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Anger over Horley cinema plan rejection
10:36am Wednesday 3rd October 2012 in News
Traders and business people in Horley have slammed borough councillors for rejecting a proposal for a cinema on the site of the former Newman House in favour of a shops, food outlets and homes development.
Reigate and Banstead Borough Council last week announced it had agreed to sell the town centre site to Thames Valley Housing Association (TVHA) for what it called the “landmark development” to be built by 2015.
The council said TVHA propose to build 1,100 sq metres of commercial floor space, including one large unit of 500 sq metres, on the corner of Victoria Road and Russells Crescent, and three smaller units of 200 sq metres on Victoria Road.
The council stated that about 90 one and two-bedroom apartments would be built above, 75 of which would be for shared ownership and 15 for affordable rent through TVHA, plus car parking.
Newman House, the vacant former Virgin Atlantic office block at the junction of Russells Crescent and Victoria Road, was demolished in the summer to make way for regeneration of the site, and to make it more attractive to potential investors.
Mrs Natalie Bramhall, borough council executive member for regeneration and property, said: “The site’s prominent location means it has a very important role to play in the ongoing regeneration of Horley town centre, to make it a more attractive place to live, work and do business.”
Coun Bramhall said: “We have been clear from the outset that we want a high quality redevelopment of the site that will encourage more people to visit the town centre for longer, in the evenings and to spend more locally, to boost the local economy. “TVHA’s proposals will achieve that.”
She said: “It will provide the type and size of premises needed to attract modern retailers and shoppers that are currently lacking, much-needed affordable housing to help local people to get onto the property ladder, a range of job opportunities and more spending power in the town.
“Importantly, the redevelopment of the site will boost confidence in Horley, not only from potential investors, but also existing businesses and residents, and act as a catalyst for further investment.”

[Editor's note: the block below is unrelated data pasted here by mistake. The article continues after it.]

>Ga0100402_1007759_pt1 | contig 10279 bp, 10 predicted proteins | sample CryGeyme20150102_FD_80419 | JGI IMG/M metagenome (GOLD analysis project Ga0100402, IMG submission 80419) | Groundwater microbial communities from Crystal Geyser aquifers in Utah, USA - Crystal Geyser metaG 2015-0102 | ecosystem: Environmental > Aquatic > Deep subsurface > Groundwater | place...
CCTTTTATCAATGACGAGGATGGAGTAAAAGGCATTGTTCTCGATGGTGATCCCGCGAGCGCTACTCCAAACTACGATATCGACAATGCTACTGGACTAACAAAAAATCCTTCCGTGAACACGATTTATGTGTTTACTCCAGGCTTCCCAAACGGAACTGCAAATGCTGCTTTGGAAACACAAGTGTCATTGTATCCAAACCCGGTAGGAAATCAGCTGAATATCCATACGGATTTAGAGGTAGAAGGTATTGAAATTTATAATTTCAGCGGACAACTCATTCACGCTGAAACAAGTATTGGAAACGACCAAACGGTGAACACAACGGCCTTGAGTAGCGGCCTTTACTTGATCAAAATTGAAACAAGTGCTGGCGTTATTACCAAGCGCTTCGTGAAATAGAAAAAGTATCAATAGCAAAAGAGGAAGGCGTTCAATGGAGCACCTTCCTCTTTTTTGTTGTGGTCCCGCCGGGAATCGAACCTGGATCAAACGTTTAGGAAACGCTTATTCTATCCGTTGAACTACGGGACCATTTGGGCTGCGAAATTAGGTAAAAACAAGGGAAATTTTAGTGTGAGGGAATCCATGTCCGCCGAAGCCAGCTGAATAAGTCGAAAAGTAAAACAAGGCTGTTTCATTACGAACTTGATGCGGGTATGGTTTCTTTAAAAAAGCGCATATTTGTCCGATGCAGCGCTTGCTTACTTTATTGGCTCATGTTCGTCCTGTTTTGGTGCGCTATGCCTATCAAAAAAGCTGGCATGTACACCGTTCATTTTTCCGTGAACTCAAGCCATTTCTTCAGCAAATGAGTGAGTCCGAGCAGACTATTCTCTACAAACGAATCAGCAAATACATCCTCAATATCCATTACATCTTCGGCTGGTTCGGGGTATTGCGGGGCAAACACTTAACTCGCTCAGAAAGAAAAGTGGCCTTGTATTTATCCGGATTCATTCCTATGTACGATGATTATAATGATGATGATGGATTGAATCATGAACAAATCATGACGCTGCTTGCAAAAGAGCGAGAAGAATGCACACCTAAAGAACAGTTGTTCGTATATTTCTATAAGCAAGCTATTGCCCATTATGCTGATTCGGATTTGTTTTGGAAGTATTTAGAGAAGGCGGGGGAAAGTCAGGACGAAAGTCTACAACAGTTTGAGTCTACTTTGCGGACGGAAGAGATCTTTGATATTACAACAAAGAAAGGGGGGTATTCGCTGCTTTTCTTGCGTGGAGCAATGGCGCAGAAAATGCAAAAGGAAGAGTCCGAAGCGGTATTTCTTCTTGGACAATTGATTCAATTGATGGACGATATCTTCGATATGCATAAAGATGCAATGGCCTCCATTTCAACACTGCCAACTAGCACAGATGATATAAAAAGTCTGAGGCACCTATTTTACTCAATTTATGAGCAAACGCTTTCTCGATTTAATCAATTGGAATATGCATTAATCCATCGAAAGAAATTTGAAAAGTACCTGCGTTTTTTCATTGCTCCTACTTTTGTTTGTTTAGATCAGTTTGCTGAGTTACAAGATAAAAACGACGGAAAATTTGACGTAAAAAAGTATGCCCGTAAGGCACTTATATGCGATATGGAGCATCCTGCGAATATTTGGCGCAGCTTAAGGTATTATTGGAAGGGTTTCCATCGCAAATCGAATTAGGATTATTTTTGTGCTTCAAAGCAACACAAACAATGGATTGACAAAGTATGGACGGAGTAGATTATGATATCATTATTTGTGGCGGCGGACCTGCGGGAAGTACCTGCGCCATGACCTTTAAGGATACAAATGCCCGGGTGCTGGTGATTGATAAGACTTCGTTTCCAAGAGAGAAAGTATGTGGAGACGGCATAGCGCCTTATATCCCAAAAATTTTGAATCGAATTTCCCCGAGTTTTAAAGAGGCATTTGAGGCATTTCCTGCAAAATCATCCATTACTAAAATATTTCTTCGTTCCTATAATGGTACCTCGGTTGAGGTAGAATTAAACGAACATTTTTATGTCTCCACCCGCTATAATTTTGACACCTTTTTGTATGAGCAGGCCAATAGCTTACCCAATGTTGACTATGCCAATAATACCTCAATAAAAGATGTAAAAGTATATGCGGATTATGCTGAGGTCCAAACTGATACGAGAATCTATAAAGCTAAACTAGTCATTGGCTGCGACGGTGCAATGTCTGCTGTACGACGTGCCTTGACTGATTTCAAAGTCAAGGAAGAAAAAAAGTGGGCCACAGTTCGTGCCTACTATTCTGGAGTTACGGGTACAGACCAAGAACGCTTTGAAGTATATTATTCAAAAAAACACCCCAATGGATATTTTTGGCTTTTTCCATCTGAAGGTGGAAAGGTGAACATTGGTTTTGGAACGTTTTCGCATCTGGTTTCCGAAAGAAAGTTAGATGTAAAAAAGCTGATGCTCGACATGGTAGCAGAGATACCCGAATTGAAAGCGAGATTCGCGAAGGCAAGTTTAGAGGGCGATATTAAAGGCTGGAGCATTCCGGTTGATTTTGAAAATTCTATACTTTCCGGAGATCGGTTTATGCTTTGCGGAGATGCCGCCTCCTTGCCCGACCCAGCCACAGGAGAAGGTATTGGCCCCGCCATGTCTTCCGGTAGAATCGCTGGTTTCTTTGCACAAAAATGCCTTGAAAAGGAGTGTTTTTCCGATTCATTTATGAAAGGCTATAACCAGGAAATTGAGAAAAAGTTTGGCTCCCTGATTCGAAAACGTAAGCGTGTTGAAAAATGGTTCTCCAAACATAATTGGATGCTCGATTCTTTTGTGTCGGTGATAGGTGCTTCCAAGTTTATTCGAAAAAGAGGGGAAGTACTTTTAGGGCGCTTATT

On the cinema scheme, she said: “The supermarket and cinema proposal would have required the acquisition of a number of other land holdings, each under differing ownerships making site assembly complex.
“For this option to be deliverable, it would require use of Compulsory Purchase Orders to achieve this, lengthening the process and leaving the Newman House site vacant for longer.
“In addition, the council was unable to verify any firm cinema operator interest in Horley, meaning there is a risk an operator could not be secured.” She added that studies had shown the preferred location for a cinema would be in Redhill, given the existing cinema complex in Crawley, and the borough council executive had already agreed to develop the Marketfield way site to include a cinema, which already has confirmed interest from a number of operators.
Coun Bramhall continued: “We were not in a position to consult the local community on the options before us because they were commercially sensitive, and it was important our decision was based on commercial viability, deliverability and planning policy context if the scheme is to be successful.”
Council officers will now work with TVHA on the details of the sale. TVHA will then work up detailed plans for the site and apply for planning permission, with a view to completing the redevelopment in spring 2015.
On completion, the commercial floor space will be leased back to the council.
A borough council spokesman said: “Of the three offers received for the site, TVHA’s was considered to be the best over-all in terms of financial offer, likelihood and speed of delivery and contribution towards town centre regeneration.”
The council identified the regeneration of Horley town centre as a key priority in its Corporate Plan, which set a target for the council to work with its partners to redevelop the Newman House site for a major mixed-use development by 2015.